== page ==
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That Love alone inflicts the secret wound!
Silver and Gold are Cupid's surest Arms !
One Thousand Pounds outweighs ten thousand charms!
But art thou sure, that in thy tender heart
These worldly baubles bear no sordid part ?
And canst thou say, sincerely canst thou say,
Should adverse fortune on thy Charmer prey,
That still unchanged thy Passion would remain ?
That still thou wouldst abide a faithful Swain ?
If in the cursed South Sea her all were lost,
Still would her eyes, their former conquests boast?
And would She, dost thou think! in every state,
The same emotions in thy soul cr te ?

From hence, a real Passion you may prove!
For if you sigh for Wealth, you do not love!

Again, my friend, incline thy patient ear!
For thou hast many Questions still to hear.
This chosen Damsel, this triumphant She,
Canst thou no blemish in her person see?
Her temper, shape, her features and her Air
(Though never yet was born a faultless Fair!),
Do they all please? In body, or in mind,
Canst thou no blot, nor imperfection, find ?
Does o'er her skin no mole, nor pimple, rise;
Or do e'en these seem beauties in thy eyes?

From hence, a real Passion you may prove!
For if you spy one Fault, you do not love!

Do you, within, a sudden impulse feel
To dress, look florid, and appear genteel?
Do you affect to strike the gazing Maid
With glittering gems, with velvet, and brocade?
Your snowy wrists, do Mechlin pendants grace;
And do the smartest wigs adorn thy face?
Do you correct your gait, adjust your Air;
And bid your tailor take uncommon care ?
Before your Glass, each morning do you stand;
And tie your neck-cloth with a critic's hand ?

From hence, a real Passion you may prove!
For Dressing ever was a mark of Love!

Do books and worldly cares no longer please ?
Can no diversions give your heart-pains ease ?
Have Wealth and Honours lost their wonted charms;
And does Ambition yield to Cupid's Arms ?
Is your whole frame dissolved, by Love ingrost,
To Study, Interest, and Preferment lost?

From hence, a real Passion you may prove!
For if aught else prevails, you do not love!

Do all your thoughts, your wishes, and desires, Comply with her; and burn with mutual fires ? If She loves Balls, Assemblies, Operas, Plays; Do they, in you the same amusement raise ? If She, at Ombre loves to waste the night; Do you, in Ombre take the same delight?

If to the Ring, her graceful horses prance;
Does your new chariot to the Ring advance ?
If in the Mall, She chooses to appear,
Or if at Court; do you attend her there?
What She commends, does your officious tongue
Approve; and censure what She judges wrong?
Are all her loves, and her aversions, thine ?
In all her joys and sorrows dost thou join ?
Art thou, my friend! united to her frame;
Thy heart, thy Passions, and thy soul the same ?

From hence, a real Passion you may prove!
For without Sympathy, you cannot love!

Didst thou e'er strive (once more kindly say !)
With Friends and Wine to drive thy cares away ?
And have e'en these endeavours proved in vain ?
Will neither Friends, nor Wine, remove thy pain ?
Dost thou sit pensive, full of thought, repine;
And, in thy turn, forget the circling Wine ?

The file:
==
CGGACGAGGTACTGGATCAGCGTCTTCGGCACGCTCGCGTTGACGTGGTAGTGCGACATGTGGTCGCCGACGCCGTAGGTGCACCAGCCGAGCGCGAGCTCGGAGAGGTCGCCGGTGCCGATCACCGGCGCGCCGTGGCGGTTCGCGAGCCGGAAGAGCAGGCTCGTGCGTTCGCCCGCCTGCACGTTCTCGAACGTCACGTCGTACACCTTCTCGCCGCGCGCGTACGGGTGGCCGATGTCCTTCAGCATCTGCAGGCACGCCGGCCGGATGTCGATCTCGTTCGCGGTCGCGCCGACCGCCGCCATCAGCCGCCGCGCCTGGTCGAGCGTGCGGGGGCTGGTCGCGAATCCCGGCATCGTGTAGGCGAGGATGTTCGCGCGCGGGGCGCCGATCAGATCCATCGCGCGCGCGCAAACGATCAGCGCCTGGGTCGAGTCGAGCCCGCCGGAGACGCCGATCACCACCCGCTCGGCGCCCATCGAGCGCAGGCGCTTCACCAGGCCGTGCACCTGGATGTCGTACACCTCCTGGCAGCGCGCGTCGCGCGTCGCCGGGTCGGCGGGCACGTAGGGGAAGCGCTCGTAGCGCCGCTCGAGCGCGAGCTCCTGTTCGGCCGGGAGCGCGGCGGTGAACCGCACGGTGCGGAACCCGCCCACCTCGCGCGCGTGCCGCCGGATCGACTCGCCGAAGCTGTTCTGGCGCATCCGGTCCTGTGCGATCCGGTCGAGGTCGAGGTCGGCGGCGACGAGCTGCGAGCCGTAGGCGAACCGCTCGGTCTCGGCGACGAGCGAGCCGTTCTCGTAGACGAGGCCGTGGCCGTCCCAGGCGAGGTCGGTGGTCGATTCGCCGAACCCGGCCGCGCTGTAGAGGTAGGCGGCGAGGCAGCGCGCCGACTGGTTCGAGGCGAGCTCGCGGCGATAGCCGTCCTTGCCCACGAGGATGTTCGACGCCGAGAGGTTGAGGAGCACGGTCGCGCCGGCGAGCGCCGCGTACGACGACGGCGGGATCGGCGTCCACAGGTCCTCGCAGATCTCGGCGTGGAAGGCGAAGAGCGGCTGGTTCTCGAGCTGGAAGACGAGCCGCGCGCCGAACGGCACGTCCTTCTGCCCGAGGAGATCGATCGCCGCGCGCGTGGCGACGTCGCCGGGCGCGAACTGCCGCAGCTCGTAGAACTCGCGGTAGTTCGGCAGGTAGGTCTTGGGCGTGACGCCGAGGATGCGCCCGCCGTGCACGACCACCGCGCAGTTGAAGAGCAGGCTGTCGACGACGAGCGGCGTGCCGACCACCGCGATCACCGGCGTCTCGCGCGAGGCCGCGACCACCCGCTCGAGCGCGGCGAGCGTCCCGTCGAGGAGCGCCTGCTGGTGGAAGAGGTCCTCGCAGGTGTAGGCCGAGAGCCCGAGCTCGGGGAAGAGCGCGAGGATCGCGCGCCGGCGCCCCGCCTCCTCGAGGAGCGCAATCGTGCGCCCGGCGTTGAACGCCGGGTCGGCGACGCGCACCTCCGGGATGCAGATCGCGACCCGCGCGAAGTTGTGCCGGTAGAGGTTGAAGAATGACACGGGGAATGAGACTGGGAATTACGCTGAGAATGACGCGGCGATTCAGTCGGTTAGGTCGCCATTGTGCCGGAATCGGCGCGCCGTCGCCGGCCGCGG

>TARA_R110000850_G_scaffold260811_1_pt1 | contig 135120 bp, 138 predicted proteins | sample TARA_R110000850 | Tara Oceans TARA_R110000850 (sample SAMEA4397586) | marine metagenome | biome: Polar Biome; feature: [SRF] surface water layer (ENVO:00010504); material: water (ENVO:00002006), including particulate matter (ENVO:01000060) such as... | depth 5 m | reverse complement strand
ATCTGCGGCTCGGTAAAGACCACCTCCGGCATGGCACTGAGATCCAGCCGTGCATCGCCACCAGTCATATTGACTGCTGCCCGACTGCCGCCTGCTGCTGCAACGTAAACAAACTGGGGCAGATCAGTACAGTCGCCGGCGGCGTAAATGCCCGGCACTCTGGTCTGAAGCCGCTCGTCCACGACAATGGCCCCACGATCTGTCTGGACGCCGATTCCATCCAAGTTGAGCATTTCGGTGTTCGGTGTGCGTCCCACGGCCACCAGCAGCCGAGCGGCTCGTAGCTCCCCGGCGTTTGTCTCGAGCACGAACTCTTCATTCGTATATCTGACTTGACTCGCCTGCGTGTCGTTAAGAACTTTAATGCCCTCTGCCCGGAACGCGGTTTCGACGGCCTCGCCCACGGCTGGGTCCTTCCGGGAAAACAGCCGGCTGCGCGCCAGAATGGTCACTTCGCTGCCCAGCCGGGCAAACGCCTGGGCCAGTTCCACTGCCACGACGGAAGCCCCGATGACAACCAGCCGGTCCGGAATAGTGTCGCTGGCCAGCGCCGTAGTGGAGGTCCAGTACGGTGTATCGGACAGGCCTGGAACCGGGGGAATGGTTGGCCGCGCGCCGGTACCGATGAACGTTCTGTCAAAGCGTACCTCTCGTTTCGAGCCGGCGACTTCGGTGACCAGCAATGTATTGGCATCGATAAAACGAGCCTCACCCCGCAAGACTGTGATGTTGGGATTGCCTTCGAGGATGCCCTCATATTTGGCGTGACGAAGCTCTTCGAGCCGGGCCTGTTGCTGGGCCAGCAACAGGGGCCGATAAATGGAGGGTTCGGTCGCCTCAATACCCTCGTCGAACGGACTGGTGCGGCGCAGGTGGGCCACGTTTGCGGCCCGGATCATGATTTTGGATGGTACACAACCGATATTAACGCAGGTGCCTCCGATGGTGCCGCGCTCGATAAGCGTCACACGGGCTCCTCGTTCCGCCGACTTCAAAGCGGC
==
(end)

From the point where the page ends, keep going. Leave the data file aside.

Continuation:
From hence, a real Passion you may prove!
For if Wine drowns your flame, you do not love!

Art thou a tame, resigned, submissive Swain ? Canst thou bear scorn, repulses, and disdain ? Can no ill treatment, nor unkind returns, Quench the strong flame, which in thy marrow burns ? But do they rather aggravate thy smart; And give a quicker edge to every dart?

Does not each scornful look, or angry jest,
Drive the keen Passion deeper in thy breast?
Do not her poignant questions and replies,
Thy partial ears agreeably surprise ?

From hence, a real Passion you may prove !
For if you can resent, you do not love!

Whole life-long days you have enjoyed her sight;
Say, were your eyes e'er sated with delight?
Did not you wish next moment to return ?
Did not your breast with stronger ardours burn ?
Did not each view, another view provoke ;
And every meeting give a deeper stroke ?

From hence, a real Passion you may prove!
For there is no Satiety in Love!

Perhaps, you judge it an imprudent flame ;
And therefore live at distance from the Dame.
But what is the effect ? Does absence heal
Those wounds which, smarting in her sight you feel?
Does not, to her your mind unbidden stray ?
Does not your heart confess her distant sway?
Does not each rising thought enhance your pain;
And don't you long to see her once again?

From hence, a real Passion you may prove!
For that which Absence cancels, is not Love!

Suppose, once more, your parents, or your friends, Either for peevish, or prudential, ends, Should thwart thy choice! thy promised bliss oppose! Wouldst thou, for her, engage all these thy foes ? Wouldst thou despise an angry father's frown; And scorn the noisy censures of the Town? Couldst thou, possessed of her, with patience see The coxcomb's finger pointed forth at thee? Would it not vex you, as you pass along, To hear the little spleen of every tongue ?

'There goes the fond young fool; who, t' other day, In heedless wedlock threw himself away! And, to indulge the rash ungoverned heat Of a vain Passion, lost a good estate!' Would not such insults grate thy tender ear? Couldst thou, besides, without compunction bear The scornful smile, and the disdainful sneer?

From hence, a real Passion you may prove! For he who loves with Reason, does not love !

Still must I touch thee in a tenderer part !
Would not a happy rival stab thy heart?
Couldst thou behold the darling of thy breast
With freedom by another Youth carest?
Say, couldst thou, to thy dearest friend, afford
A kiss, a smile, or one obliging word ?
Say, at a Public Ball, or Private Dance,
When the brisk Couples artfully advance,
Couldst thou, unmoved with indignation stand,

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